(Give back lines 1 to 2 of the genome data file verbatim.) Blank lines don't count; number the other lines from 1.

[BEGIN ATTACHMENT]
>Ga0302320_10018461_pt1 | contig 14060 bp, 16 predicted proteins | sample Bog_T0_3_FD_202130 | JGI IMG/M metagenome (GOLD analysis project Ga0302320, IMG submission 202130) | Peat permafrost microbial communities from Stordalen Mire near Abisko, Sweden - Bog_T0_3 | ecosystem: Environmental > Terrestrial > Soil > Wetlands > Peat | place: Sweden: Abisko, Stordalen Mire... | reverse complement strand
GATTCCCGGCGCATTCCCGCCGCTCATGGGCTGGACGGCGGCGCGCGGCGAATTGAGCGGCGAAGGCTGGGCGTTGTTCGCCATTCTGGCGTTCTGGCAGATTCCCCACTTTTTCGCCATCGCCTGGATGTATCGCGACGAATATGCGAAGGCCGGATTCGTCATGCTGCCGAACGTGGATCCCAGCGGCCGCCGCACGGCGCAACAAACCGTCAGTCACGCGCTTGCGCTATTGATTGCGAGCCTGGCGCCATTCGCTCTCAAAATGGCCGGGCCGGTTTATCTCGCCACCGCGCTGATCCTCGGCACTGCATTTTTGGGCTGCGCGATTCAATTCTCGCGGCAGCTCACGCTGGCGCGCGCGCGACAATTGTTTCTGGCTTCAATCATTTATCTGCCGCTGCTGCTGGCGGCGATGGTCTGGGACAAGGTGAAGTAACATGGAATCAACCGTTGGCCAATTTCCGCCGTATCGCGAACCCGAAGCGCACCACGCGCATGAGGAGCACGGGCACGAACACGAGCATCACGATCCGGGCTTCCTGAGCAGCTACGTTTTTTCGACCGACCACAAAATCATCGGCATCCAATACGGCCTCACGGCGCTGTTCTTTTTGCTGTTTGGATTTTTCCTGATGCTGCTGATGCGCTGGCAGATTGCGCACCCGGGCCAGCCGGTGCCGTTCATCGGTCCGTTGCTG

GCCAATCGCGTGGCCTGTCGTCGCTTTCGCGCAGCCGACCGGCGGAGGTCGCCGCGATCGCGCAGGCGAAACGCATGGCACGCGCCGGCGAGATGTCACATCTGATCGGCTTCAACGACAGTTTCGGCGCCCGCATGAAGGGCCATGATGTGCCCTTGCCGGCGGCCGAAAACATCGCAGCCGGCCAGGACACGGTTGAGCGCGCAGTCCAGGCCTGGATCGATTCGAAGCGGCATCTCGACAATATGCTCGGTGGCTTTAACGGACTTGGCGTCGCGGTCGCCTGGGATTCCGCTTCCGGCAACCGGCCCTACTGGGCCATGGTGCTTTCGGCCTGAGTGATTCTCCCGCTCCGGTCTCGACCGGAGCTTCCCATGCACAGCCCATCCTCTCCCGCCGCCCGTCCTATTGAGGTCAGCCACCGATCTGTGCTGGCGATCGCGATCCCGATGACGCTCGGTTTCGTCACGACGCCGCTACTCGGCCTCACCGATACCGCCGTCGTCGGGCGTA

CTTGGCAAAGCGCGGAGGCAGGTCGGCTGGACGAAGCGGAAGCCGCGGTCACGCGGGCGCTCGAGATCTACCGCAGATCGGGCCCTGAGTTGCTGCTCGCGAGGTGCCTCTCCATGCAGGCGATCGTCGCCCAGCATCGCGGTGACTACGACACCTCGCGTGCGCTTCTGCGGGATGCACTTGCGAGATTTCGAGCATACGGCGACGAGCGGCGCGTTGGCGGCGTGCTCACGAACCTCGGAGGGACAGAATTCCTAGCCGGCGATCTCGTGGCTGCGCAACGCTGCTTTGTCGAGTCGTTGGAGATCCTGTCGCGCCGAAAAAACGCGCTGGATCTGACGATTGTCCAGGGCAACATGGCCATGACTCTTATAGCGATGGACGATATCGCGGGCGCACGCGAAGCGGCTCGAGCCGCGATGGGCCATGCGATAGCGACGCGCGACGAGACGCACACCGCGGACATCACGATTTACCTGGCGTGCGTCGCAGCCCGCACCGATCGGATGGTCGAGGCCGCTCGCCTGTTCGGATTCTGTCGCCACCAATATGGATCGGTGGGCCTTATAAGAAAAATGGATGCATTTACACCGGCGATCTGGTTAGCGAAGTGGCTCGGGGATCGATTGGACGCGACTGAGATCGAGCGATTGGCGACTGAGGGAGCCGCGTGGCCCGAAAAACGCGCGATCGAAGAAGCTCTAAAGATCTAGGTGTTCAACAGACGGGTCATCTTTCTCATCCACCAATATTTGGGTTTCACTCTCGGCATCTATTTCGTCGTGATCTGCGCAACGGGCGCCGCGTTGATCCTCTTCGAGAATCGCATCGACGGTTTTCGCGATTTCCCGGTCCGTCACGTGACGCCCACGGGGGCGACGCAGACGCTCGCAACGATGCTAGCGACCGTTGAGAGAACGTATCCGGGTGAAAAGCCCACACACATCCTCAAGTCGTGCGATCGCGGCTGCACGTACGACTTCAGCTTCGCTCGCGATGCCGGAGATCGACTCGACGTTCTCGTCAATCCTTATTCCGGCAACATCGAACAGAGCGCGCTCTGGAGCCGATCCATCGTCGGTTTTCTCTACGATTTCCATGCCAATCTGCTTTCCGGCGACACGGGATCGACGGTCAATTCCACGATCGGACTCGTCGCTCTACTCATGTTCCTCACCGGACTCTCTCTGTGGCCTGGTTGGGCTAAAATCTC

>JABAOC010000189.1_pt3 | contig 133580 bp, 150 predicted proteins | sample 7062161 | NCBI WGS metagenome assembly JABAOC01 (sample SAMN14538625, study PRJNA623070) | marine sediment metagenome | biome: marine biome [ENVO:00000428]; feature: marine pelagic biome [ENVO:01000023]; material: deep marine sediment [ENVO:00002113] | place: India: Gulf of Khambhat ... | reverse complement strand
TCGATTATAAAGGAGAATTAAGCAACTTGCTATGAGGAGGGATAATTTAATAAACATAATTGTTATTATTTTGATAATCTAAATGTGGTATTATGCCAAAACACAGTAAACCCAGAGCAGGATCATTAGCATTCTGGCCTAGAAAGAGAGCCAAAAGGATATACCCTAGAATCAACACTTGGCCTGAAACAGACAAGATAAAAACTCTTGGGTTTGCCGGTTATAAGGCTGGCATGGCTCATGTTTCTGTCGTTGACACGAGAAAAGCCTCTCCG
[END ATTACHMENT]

>Ga0302320_10018461_pt1 | contig 14060 bp, 16 predicted proteins | sample Bog_T0_3_FD_202130 | JGI IMG/M metagenome (GOLD analysis project Ga0302320, IMG submission 202130) | Peat permafrost microbial communities from Stordalen Mire near Abisko, Sweden - Bog_T0_3 | ecosystem: Environmental > Terrestrial > Soil > Wetlands > Peat | place: Sweden: Abisko, Stordalen Mire... | reverse complement strand
GATTCCCGGCGCATTCCCGCCGCTCATGGGCTGGACGGCGGCGCGCGGCGAATTGAGCGGCGAAGGCTGGGCGTTGTTCGCCATTCTGGCGTTCTGGCAGATTCCCCACTTTTTCGCCATCGCCTGGATGTATCGCGACGAATATGCGAAGGCCGGATTCGTCATGCTGCCGAACGTGGATCCCAGCGGCCGCCGCACGGCGCAACAAACCGTCAGTCACGCGCTTGCGCTATTGATTGCGAGCCTGGCGCCATTCGCTCTCAAAATGGCCGGGCCGGTTTATCTCGCCACCGCGCTGATCCTCGGCACTGCATTTTTGGGCTGCGCGATTCAATTCTCGCGGCAGCTCACGCTGGCGCGCGCGCGACAATTGTTTCTGGCTTCAATCATTTATCTGCCGCTGCTGCTGGCGGCGATGGTCTGGGACAAGGTGAAGTAACATGGAATCAACCGTTGGCCAATTTCCGCCGTATCGCGAACCCGAAGCGCACCACGCGCATGAGGAGCACGGGCACGAACACGAGCATCACGATCCGGGCTTCCTGAGCAGCTACGTTTTTTCGACCGACCACAAAATCATCGGCATCCAATACGGCCTCACGGCGCTGTTCTTTTTGCTGTTTGGATTTTTCCTGATGCTGCTGATGCGCTGGCAGATTGCGCACCCGGGCCAGCCGGTGCCGTTCATCGGTCCGTTGCTG